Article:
ROME – Given the accumulated tumult of the Trump era, the George Floyd protests, the politicization of the coronavirus and the deepest levels of polarization ever detected, Americans may find themselves wondering if the lacerations in their society are simply too deep for Humpty Dumpty ever to be put back together again.

In that context, it may be useful to consider the experience of another Western society that once seemed so torn apart, its people so profoundly alienated from one another, to make any concept of national cohesion almost inconceivable, yet where today a gradual process of healing continues to unfold.

In Italy, the Fascist Party of Benito Mussolini came to power in 1922, though its real contours didn’t become clear until later. As it became steadily clearer through the 1930s that Europe was headed for war and that Italy would be on the side of Hitler and the Germans, the country became split between the fascisti, meaning supporters of Mussolini and the Axis, and the partigiani, the “partisans,” who resisted.

That struggle tore families and communities apart, and it left behind a legacy of mistrust and vilification that endures to this day. You might think getting over it would be easier since one side lost and the other won, but it’s not really so, since the partisans were highly heterogenous, including not only monarchists and democrats but out-and-out communists – the primary reason Italy had the largest and most successful communist party, after World War II, anywhere in the Western world.

Both sides could thus claim they were fighting for the highest stakes imaginable, and both could claim at least a partial vindication by history.

Yet Italy nonetheless has been able to make a go of it in the aftermath of that terrible social rift, in part because of the sort of quiet gesture that unfolded recently in the small Tuscan town of Fivizzano at the sanctuary of San Terenzo Monti.

Bishop Giovanni Santucci of the Diocese of Massa Carrara-Pontremoli, which includes Fivizzano, recently paid a visit to the sanctuary to say Mass and, while there, expressed an interest in seeing the city’s “Museum of the Culture of Memory,” dedicated to one of the most painful episodes from the Nazi occupation of Italy from September 1943 to May 1945.

(For the record, Santucci is a bit of a controversial figure given a scandal in 2018 in which prosecutors were prepared to charge him with fraud and misappropriation of funds, but were hamstrung by a provision of Italian law that requires the injured parties for those crimes to file a complaint. Neither his diocese nor the Vatican was willing to do so. However, none of that has anything to do with our story.)

Next month will mark the 76th anniversary of the massacre of 159 civilians by the German SS in two small hamlets considered part of Fivizzano, San Terenzo Monti and Bardine. The killings came in reprisal for the deaths of 16 German troops in guerilla attacks by partisans in the area, part of a occupation-era policy that 10 Italians had to die for every one German solider killed.

As it turns out, the first person to be killed in the massacre was Father Michele Rabino, the pastor of the sanctuary at the time. He was suspected by the Germans of being in league with the partisans, if not actually their commander, though in reality historians today say he was simply acting as pastor, giving food, medicine and spiritual comfort to people who asked for it.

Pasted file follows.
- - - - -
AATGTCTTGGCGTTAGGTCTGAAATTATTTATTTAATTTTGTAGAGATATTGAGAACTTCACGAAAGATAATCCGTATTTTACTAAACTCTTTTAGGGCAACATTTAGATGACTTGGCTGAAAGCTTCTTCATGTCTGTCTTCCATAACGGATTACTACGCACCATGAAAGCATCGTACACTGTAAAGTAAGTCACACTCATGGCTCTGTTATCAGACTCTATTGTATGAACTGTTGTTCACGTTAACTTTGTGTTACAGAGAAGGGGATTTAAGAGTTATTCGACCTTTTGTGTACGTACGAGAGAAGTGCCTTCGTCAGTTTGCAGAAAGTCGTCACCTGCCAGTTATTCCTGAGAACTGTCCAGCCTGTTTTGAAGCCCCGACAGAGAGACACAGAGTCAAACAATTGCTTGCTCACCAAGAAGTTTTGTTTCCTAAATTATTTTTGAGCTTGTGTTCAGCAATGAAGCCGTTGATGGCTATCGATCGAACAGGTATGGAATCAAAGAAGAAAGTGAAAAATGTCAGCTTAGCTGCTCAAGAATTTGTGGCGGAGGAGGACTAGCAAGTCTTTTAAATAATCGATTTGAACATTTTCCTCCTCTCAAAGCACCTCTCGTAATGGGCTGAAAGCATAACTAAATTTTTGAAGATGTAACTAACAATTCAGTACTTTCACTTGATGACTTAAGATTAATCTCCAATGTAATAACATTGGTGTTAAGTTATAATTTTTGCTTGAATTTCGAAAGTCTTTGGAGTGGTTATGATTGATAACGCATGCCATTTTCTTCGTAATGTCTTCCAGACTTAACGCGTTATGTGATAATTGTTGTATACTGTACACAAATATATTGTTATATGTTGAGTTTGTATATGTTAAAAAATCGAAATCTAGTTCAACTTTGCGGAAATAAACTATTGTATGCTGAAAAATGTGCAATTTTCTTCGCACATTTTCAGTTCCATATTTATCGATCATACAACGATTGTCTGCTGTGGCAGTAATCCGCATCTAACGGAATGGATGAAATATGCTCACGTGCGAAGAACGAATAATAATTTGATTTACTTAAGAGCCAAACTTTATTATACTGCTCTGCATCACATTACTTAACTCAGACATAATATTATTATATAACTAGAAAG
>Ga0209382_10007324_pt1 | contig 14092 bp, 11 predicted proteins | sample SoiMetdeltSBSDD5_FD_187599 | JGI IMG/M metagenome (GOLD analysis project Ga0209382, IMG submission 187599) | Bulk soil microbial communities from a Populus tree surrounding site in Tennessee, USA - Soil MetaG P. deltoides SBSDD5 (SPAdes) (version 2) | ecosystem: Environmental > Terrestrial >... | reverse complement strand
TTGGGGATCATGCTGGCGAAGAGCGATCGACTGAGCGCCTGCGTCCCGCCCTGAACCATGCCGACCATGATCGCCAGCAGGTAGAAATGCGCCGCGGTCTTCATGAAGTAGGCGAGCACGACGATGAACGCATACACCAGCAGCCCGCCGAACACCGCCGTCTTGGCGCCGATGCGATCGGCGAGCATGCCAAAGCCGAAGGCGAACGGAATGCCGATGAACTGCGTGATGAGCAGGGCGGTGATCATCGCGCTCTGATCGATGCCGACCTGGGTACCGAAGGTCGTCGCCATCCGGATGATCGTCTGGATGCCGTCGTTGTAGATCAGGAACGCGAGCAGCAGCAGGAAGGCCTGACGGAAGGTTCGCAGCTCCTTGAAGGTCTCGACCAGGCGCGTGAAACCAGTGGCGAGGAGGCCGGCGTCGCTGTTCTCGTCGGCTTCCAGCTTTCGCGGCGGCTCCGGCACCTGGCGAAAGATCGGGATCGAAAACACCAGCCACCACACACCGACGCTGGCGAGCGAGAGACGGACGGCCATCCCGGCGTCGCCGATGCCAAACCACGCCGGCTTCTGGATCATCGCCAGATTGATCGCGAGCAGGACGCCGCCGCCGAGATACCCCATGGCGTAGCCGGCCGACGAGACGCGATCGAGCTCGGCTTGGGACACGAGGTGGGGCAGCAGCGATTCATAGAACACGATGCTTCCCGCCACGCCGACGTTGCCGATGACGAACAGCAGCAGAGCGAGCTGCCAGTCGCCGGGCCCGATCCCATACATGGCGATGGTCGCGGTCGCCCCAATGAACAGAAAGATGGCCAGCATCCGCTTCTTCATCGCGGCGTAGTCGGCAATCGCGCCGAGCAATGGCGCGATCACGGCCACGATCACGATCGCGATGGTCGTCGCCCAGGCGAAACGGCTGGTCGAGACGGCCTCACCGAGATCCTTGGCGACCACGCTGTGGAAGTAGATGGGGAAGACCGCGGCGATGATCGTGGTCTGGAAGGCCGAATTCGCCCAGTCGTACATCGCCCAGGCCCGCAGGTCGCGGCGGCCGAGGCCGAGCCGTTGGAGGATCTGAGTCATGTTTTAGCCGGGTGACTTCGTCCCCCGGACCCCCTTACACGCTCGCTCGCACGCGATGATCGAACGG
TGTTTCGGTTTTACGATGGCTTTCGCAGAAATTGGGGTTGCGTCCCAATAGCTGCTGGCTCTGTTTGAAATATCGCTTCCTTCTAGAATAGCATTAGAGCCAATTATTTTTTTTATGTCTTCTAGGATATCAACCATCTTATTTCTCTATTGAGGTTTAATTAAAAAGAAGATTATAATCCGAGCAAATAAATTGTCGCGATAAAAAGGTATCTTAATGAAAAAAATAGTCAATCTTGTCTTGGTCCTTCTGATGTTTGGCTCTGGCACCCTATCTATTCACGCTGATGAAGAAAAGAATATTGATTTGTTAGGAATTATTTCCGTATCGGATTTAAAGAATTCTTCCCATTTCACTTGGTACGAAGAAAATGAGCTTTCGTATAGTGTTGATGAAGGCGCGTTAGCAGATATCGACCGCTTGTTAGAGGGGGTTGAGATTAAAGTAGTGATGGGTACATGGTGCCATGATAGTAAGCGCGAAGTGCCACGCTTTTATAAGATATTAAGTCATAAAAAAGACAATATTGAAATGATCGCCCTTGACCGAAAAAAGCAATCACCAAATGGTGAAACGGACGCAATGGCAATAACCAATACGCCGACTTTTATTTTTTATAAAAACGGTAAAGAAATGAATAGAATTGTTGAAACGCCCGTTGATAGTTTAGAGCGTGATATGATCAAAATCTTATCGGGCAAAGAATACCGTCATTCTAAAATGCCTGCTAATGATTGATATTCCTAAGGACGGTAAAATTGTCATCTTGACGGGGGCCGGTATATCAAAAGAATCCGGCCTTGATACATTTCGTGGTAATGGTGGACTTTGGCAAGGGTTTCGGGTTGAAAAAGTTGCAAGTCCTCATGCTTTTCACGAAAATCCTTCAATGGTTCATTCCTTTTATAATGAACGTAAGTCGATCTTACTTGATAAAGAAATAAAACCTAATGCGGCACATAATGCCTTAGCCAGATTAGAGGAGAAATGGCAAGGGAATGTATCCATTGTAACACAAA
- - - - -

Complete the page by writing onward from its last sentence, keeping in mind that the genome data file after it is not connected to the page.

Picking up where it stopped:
Santucci asked for background on Rabino during his visit to the museum, which some have taken as the first tentative step towards opening a sainthood cause. Certainly the details seem to warrant consideration: Apparently Rabino’s last act before being killed was to hide a seven-year-old girl who had taken shelter at the sanctuary after being separated from her parents, and who survived, and reportedly the final words he spoke as he was being shot were Sia lodato Gesù Cristo, “May Jesus Christ be Praised.”

It’s really only in recent years that the Church in Italy has been able to take a serious look at possible sainthood candidates from the war years, since there was sort of an unofficial taboo given fears of how divisive such a process might have been. People on the fascist side were ruled out, and, given the post-war animosities between the Church and communism, many figures from the resistance were seen as tainted too.

With the passage of time, however, it’s become clearer that while there were violent ideologues in both camps, most people were just trying to do the best they could, and in some cases there were genuine examples of moral courage and sanctity.

Three years ago, Pope Francis approved the beatification of Teresio Olivelli, a partisan who was beaten to death in a German concentration camp in 1945 after earning a reputation for sharing his food rations with other inmates and treating their injuries. That followed the 2013 beatification of Odoardo Focherini, an Italian journalist active in the resistance who issued false documents to Jews to help them escape, and who was likewise killed in a concentration camp. At the moment, the case of another resistance hero, Gino Pistoni, is in the Vatican’s Congregation for the Causes of Saints after he was declared “venerable” in 1999.

None of this has split Italy in half again, perhaps mostly because of the passage of time, but in part, perhaps, because the country healed a little stronger at the break.

Granted, it’s been 75 years, and granted too, it’s not like contemporary Italian society doesn’t have its own deep fault lines. Still, the lesson is that recovery from divisions that once seemed irreparable can happen – and in that, perhaps, there’s a small degree of comfort.

Follow John Allen on Twitter at @JohnLAllenJr.